Biotin interference in lab tests has resulted in at least 1 patient death.
The FDA recently issued a safety communication warning to the public and healthcare professionals that biotin (vitamin B7) can interfere with laboratory tests and can cause incorrect results, according to a press release.
Biotin is a water-soluble B vitamin that is included in multi-vitamins, prenatal vitamins, and other dietary supplements, according to the FDA. The current recommended intake of biotin in 0.03-mg, but some supplements may have up to 20-mg of the vitamin.
The presence of biotin in blood or other samples from patients consuming high levels of the vitamin through supplementation may result in incorrect test results that may go undetected. The FDA has observed an uptick in adverse events—including death—related to biotin interference, according to the release.
Depending on the test, the FDA cautions that biotin levels may result in a falsely high or falsely low result, which can lead to poor patient management or misdiagnosis.
As an example, the FDA said that falsely low results for troponin—an important biomarker for heart attacks—can result in missed diagnosis and serious adverse events, according to the release. Falsely low troponin test results lead to the death of a patient who was taking high levels of the B vitamin, the FDA warned.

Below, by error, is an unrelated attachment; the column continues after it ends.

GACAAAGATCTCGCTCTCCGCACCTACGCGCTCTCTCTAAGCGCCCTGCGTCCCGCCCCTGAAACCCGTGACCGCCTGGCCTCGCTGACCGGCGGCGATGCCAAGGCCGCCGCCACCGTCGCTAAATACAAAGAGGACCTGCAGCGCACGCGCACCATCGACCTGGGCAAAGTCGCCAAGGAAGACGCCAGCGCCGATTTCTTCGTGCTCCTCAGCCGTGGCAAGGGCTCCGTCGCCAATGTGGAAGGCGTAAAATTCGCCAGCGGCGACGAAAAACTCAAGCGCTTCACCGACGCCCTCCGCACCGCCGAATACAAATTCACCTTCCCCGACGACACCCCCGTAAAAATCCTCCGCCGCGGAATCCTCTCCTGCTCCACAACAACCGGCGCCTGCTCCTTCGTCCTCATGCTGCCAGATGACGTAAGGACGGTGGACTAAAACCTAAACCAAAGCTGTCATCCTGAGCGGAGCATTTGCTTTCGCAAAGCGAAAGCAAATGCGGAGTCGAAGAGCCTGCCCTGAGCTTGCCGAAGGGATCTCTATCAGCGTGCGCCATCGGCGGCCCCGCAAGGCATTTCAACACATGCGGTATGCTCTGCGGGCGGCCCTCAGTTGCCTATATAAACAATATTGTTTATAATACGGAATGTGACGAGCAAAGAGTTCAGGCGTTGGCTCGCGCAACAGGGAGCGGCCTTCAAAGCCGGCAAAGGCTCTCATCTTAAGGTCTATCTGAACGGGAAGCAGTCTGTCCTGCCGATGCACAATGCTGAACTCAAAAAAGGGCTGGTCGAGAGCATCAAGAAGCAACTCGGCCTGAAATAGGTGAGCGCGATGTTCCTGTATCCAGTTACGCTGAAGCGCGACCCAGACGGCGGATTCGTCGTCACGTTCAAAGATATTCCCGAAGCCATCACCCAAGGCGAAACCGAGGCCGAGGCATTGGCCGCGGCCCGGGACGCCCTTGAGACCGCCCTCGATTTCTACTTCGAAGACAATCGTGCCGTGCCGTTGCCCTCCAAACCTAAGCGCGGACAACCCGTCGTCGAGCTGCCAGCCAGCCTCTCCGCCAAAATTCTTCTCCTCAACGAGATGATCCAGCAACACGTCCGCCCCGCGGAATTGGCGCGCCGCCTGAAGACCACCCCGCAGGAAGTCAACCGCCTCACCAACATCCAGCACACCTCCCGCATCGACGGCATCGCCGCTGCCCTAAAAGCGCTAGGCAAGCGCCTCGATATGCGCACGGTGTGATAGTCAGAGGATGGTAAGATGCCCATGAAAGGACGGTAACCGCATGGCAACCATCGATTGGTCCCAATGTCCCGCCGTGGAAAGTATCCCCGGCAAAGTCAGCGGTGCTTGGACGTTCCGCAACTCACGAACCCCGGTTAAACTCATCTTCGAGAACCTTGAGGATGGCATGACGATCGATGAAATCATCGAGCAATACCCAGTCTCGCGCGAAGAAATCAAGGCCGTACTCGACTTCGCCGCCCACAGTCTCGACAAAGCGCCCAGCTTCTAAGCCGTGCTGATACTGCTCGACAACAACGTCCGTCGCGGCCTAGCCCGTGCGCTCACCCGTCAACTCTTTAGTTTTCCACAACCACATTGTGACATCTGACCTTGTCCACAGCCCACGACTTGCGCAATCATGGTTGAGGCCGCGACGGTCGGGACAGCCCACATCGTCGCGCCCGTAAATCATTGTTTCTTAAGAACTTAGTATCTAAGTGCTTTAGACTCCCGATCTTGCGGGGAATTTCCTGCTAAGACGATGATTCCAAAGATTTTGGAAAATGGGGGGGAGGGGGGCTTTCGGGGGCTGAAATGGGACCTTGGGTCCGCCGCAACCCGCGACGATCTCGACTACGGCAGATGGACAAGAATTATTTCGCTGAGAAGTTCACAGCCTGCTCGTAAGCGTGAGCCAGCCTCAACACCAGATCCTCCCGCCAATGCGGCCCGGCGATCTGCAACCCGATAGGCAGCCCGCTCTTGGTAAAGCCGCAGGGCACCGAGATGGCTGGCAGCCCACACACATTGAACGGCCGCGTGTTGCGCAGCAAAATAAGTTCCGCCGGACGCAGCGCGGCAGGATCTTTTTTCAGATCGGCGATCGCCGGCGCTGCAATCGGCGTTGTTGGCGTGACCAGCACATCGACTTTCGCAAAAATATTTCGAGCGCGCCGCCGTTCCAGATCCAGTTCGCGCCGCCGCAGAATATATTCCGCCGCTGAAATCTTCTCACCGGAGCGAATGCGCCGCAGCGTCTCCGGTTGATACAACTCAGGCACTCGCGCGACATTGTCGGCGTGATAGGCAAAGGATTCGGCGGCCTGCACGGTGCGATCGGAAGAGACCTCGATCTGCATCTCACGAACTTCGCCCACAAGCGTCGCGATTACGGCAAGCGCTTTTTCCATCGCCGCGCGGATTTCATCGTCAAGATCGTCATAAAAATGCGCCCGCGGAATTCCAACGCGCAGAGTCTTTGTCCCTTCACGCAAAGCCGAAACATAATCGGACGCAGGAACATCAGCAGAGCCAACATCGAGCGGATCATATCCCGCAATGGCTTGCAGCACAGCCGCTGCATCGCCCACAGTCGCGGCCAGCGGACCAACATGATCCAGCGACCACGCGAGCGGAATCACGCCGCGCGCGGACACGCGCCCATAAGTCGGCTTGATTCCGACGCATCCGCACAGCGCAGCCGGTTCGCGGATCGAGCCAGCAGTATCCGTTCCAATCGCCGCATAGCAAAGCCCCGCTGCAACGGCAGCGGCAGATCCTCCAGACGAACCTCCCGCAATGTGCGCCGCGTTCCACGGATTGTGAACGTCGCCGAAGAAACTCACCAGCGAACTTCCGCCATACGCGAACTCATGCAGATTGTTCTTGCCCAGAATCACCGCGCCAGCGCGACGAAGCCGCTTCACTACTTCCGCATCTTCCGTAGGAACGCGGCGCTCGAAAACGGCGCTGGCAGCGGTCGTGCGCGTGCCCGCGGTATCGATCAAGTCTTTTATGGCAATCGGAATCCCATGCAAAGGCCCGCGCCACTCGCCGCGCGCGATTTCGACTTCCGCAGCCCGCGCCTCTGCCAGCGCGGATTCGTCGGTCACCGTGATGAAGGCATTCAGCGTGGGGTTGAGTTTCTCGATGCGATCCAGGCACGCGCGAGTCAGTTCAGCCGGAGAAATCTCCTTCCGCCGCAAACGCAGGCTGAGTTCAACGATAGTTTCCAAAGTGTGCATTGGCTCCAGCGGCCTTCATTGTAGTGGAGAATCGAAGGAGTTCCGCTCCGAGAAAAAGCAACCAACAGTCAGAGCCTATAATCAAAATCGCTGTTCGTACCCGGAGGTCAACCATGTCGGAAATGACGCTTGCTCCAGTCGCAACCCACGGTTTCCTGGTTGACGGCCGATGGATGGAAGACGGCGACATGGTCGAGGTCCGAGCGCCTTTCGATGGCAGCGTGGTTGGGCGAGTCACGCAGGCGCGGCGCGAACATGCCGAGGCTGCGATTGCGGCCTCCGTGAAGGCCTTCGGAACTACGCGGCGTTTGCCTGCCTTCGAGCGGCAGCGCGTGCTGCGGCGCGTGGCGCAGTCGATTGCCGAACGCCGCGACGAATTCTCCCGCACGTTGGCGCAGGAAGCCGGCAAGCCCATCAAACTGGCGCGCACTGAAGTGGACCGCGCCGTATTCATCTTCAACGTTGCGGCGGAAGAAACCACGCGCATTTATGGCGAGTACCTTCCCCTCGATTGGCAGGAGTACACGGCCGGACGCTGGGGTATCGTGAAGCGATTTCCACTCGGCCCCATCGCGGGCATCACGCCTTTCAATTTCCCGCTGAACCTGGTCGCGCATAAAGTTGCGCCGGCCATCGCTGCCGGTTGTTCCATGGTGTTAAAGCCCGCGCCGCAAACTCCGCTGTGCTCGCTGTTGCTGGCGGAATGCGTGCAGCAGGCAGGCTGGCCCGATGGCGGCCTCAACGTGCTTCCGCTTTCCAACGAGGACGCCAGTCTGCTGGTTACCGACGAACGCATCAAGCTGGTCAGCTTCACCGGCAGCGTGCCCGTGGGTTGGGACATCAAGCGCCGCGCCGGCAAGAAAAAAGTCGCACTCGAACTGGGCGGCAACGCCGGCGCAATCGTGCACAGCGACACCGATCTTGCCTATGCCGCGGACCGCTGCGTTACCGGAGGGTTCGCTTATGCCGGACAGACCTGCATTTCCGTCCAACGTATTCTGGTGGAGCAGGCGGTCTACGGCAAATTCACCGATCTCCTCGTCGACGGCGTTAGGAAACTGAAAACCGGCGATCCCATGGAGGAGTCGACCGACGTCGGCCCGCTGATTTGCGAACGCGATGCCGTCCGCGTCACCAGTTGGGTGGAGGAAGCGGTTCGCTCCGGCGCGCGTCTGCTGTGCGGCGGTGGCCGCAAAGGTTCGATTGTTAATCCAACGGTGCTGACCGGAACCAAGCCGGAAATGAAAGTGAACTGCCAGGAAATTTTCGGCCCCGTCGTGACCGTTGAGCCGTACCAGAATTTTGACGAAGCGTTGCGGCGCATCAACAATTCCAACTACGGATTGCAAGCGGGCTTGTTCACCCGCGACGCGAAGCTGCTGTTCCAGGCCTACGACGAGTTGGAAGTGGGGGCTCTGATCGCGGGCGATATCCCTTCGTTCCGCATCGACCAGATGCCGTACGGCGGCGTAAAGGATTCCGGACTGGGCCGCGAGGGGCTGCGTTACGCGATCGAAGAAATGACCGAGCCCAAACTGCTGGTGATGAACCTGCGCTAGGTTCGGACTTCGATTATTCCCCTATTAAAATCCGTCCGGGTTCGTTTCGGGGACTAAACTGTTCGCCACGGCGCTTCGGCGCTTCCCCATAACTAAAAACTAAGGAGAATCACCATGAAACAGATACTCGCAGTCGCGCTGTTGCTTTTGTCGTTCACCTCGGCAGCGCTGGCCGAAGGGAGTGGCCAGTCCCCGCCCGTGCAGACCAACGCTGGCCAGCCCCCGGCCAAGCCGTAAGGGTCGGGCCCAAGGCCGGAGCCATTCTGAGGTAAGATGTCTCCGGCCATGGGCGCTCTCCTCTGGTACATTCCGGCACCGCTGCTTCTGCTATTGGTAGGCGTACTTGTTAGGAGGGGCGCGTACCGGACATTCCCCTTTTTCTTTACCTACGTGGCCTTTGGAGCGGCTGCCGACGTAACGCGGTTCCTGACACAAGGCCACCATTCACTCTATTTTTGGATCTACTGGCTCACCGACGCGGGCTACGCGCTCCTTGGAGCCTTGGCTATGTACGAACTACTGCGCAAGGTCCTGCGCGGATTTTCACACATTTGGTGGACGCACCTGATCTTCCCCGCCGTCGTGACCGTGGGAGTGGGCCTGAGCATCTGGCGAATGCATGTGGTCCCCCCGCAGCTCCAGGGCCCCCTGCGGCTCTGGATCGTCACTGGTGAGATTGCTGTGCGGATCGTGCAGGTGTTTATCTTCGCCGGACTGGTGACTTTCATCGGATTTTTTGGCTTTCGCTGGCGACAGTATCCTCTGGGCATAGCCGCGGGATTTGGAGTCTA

The FDA is aware that many individuals take biotin at levels that would interfere with lab tests. Biotin dietary supplements that are promoted for hair, skin, and nails can contain levels up to 650 times the recommended intake, according to the release. Physicians may also prescribe high-dose (up to 300-mg/day) biotin for certain diseases, including multiple sclerosis.
Despite the fact that biotin intake higher than the recommended dose can cause interference, patients and physicians may be unaware of the effects. However, physicians who understand the risk of interference in lab tests can also be unaware as to whether patients are taking the supplements, according to the release.
Since patients are generally uninformed about the potential of biotin interference, they may not report taking the supplements or may not know they are taking biotin through a supplement. This can lead to false test results and adverse events.
Currently, the FDA is working with stakeholders to further investigate the interference and to create future recommendations for patient testing. The agency is also monitoring adverse events related to biotin interference, according to the release.
The FDA advises healthcare providers to educate their patients about biotin interference. Providers should also understand that lab tests can be affected by biotin use and talk to the test provider about a patient’s biotin supplementation, according to the release.